This aspect of the certification criterion was not intended to implement the Department’s proposal to give individuals a right to receive an “access report.” However, given this confusion, we have decided to change the paragraph heading for this part of the certification criterion to state “activity history log.” The purpose of this paragraph in the certification criterion is to simply require that EHR technology be able to monitor when a patient or their authorized representative(s) views, downloads, or transmits their health information to a third party. Those are the actions to which this paragraph referred in the proposed certification criterion. Put simply, this activity log is meant to assist a patient track the history of their actions or those of their authorized representatives.
How big does the log need to be?
Note the next paragraph is also important as it indicates that there is no minimal requirement for the age of the audit entries that must be supported. I suspect this statement has more to do with not setting expectations that are hard to achieve. The HIPAA Accounting of Disclosures had to have complex statements on this to work through the initiation phase vs long-term goal. I certainly expect that the Activity History Log should go back at-least a year, and the HIPAA Accounting of Disclosures goal of 7 years will likely become the de-facto standard as we approach 7 years of use. This effectively means no-one will start to purge their Activity History Log until 7 years of activity.
The time period for which the activity history log should be available is a policy determination that should be made by the organization who implements EHR technology certified to this certification criterion. Thus, we decline to specify a particular retention period in this certification criterion. What is necessary for certification is that an EHR technology can demonstrate that it can properly create such a log. As noted in our response directly above, we intend for “user” in this context to be the patient and any authorized representative(s) to whom they have provided access to view, download, and/or transmit their health information to a third party.
Conclusion:
The minimum requirements for the Activity History Log:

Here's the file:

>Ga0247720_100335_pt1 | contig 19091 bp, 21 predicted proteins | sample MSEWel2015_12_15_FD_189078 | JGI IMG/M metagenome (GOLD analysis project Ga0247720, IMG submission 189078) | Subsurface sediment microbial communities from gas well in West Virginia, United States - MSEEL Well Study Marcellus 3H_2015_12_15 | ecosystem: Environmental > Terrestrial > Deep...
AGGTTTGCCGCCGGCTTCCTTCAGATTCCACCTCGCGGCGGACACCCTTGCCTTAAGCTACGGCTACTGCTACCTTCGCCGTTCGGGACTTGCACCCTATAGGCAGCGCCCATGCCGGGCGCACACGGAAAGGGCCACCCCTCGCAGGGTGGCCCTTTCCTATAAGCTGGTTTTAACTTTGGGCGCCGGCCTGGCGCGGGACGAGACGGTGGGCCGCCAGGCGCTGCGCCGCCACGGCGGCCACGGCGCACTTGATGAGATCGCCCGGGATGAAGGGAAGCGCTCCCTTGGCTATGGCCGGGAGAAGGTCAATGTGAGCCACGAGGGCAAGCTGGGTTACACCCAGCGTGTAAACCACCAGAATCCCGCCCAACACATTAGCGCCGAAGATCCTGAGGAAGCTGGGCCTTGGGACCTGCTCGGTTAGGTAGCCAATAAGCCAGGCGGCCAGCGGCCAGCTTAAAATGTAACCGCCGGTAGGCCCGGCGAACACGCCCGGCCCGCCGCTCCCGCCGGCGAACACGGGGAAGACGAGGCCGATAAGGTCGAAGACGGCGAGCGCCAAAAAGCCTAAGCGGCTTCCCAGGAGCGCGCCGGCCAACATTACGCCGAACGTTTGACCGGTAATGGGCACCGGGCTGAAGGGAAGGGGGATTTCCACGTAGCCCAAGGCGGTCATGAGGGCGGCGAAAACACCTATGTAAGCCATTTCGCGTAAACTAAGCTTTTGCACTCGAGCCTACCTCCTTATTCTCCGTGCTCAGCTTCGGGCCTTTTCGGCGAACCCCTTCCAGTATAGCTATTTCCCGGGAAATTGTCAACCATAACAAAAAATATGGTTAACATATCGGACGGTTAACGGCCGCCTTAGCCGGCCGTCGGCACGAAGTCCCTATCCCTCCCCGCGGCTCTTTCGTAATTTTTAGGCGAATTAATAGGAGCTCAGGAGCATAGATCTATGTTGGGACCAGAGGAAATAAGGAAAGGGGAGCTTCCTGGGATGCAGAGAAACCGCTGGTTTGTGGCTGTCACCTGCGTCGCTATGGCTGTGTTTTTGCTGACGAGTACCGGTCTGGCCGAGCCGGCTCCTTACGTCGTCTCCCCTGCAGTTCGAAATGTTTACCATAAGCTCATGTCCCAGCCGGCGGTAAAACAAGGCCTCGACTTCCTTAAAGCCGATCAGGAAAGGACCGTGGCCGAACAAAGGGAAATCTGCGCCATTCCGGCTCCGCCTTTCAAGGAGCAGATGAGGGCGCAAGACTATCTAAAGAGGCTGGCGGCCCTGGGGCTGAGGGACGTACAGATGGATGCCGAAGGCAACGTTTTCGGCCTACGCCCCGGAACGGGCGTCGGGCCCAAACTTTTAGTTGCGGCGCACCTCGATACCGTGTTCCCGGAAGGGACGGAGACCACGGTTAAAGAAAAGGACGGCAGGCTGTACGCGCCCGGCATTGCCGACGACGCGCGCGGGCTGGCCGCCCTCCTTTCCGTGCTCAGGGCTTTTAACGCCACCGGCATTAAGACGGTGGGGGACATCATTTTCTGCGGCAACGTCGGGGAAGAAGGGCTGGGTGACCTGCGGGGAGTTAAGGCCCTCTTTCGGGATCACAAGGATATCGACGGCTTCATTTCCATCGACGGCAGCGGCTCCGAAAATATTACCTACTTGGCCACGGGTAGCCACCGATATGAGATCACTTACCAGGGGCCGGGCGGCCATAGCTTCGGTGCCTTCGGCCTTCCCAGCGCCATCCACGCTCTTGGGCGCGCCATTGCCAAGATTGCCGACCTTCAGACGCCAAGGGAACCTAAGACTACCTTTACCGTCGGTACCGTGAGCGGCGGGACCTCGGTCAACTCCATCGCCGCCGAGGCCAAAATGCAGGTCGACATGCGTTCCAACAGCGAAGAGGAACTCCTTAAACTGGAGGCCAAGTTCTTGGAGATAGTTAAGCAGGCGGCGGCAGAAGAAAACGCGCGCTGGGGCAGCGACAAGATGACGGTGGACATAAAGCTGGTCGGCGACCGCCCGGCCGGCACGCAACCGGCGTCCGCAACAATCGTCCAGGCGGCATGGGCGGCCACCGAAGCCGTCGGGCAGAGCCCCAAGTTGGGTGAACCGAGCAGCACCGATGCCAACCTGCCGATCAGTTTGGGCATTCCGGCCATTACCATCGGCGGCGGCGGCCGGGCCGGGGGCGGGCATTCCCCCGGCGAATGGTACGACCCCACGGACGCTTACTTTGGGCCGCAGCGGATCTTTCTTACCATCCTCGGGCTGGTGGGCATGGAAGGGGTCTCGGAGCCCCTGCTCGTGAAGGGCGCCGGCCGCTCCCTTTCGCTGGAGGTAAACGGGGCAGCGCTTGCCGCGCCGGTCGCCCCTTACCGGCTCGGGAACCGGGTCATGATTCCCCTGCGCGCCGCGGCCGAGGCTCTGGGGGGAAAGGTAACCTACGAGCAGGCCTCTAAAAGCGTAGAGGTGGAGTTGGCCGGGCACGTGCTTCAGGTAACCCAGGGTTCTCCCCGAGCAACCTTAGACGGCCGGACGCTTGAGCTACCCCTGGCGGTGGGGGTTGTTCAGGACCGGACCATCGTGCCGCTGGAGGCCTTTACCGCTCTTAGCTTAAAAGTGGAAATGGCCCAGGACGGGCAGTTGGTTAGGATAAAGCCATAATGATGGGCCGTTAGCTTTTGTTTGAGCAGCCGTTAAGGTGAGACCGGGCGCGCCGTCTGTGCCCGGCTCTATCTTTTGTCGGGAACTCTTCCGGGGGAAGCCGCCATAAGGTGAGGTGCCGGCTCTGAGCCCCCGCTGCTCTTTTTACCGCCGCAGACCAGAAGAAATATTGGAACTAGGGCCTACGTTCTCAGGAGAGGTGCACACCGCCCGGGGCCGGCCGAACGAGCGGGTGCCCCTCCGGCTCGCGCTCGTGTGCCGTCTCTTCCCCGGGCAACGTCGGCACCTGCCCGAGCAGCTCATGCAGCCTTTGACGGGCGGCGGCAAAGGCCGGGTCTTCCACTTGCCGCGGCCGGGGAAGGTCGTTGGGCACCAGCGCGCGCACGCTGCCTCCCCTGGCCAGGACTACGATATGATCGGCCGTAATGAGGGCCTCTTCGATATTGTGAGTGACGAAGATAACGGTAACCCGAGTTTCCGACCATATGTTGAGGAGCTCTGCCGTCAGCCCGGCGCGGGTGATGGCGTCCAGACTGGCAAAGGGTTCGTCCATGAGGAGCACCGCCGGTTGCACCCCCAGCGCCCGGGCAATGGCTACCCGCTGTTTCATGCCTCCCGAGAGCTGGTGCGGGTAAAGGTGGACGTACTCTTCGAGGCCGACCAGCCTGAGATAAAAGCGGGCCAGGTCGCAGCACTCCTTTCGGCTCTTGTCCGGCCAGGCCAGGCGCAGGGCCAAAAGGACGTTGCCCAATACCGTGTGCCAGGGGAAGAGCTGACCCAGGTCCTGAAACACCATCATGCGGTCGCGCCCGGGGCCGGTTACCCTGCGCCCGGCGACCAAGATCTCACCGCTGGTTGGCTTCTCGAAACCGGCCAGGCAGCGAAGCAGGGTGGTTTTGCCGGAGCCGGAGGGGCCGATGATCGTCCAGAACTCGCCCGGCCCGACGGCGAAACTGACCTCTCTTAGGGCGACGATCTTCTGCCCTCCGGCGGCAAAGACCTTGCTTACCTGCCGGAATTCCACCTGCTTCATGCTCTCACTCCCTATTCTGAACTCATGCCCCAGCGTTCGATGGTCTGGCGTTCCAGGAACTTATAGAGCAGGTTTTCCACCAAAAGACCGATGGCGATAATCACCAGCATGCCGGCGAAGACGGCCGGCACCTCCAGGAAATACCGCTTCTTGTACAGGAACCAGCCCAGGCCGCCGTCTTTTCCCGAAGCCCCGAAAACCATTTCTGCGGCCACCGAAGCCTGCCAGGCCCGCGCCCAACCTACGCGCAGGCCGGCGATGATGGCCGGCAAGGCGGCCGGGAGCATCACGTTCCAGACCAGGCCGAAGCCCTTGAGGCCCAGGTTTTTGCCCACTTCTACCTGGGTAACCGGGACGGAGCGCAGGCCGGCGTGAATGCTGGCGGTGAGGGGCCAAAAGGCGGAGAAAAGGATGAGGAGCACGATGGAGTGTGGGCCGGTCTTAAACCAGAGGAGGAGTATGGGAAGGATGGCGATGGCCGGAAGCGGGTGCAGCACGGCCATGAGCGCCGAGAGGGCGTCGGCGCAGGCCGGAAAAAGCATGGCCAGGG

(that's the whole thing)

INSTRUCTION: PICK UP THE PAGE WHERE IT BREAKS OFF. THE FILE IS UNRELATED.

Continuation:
• Only the Patient Engagement actions by the patient or their authorized representative
  • Only their View, Download, or Transmit 
  • Must be made available online
  • Format of the log is not defined more than: Who, What, When
  • Time period of age of the log is undefined
As minimal as this is, going beyond it is not trivial. Some thoughts on what more could be done. I just don't want to have this imply that these additions are easy.
  • Include the Accounting of Disclosures – not likely because the definition of “Accounting of Disclosures” is inclusive of many things not handled by the EHR technology, including many things that are fully manual. Clearly using ATNA, and applications that can report disclosures outside of the EHR could be used. See my discussion on getting the Accounting of Disclosures with ATNA
  • Include the EHR mitigated Accounting of Disclosures – this is harder than it seems as most of the reasons an EHR would be used to access the healthcare information are for the purpose of treatment, payment, or hospital operations; or fall into the exceptions. Thus there are not that many audit log events that rise to the level of being an Accounting of Disclosures. Determining which audit events qualify often requires manual processing.
  • Include the Access Report – technically possible, but likely uncomfortable to the healthcare provider business leadership. This concern includes employee privacy rights issues.
    • The biggest problem with the Access Report is that patient data is accessed on many systems, not just the EHR. Thus one really needs a combined view across the whole organization. This is indeed what IHE-ATNA provides.
  • Extend the time period to 7 years, as we approach 7 years of use.
  • When the EHR is using more mature HIE technology, provide an activity history log of each time the patients’ health information is accessed through the HIE.